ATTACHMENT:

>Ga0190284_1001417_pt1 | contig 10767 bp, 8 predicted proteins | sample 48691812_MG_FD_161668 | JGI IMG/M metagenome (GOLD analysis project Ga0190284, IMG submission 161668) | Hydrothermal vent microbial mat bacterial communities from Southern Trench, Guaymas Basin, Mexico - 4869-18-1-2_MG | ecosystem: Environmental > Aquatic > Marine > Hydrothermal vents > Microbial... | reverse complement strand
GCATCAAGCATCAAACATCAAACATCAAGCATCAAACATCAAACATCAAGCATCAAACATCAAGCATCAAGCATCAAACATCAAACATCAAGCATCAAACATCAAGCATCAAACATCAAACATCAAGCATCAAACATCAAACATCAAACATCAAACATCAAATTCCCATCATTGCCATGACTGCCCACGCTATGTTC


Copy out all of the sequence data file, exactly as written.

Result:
>Ga0190284_1001417_pt1 | contig 10767 bp, 8 predicted proteins | sample 48691812_MG_FD_161668 | JGI IMG/M metagenome (GOLD analysis project Ga0190284, IMG submission 161668) | Hydrothermal vent microbial mat bacterial communities from Southern Trench, Guaymas Basin, Mexico - 4869-18-1-2_MG | ecosystem: Environmental > Aquatic > Marine > Hydrothermal vents > Microbial... | reverse complement strand
GCATCAAGCATCAAACATCAAACATCAAGCATCAAACATCAAACATCAAGCATCAAACATCAAGCATCAAGCATCAAACATCAAACATCAAGCATCAAACATCAAGCATCAAACATCAAACATCAAGCATCAAACATCAAACATCAAACATCAAACATCAAATTCCCATCATTGCCATGACTGCCCACGCTATGTTC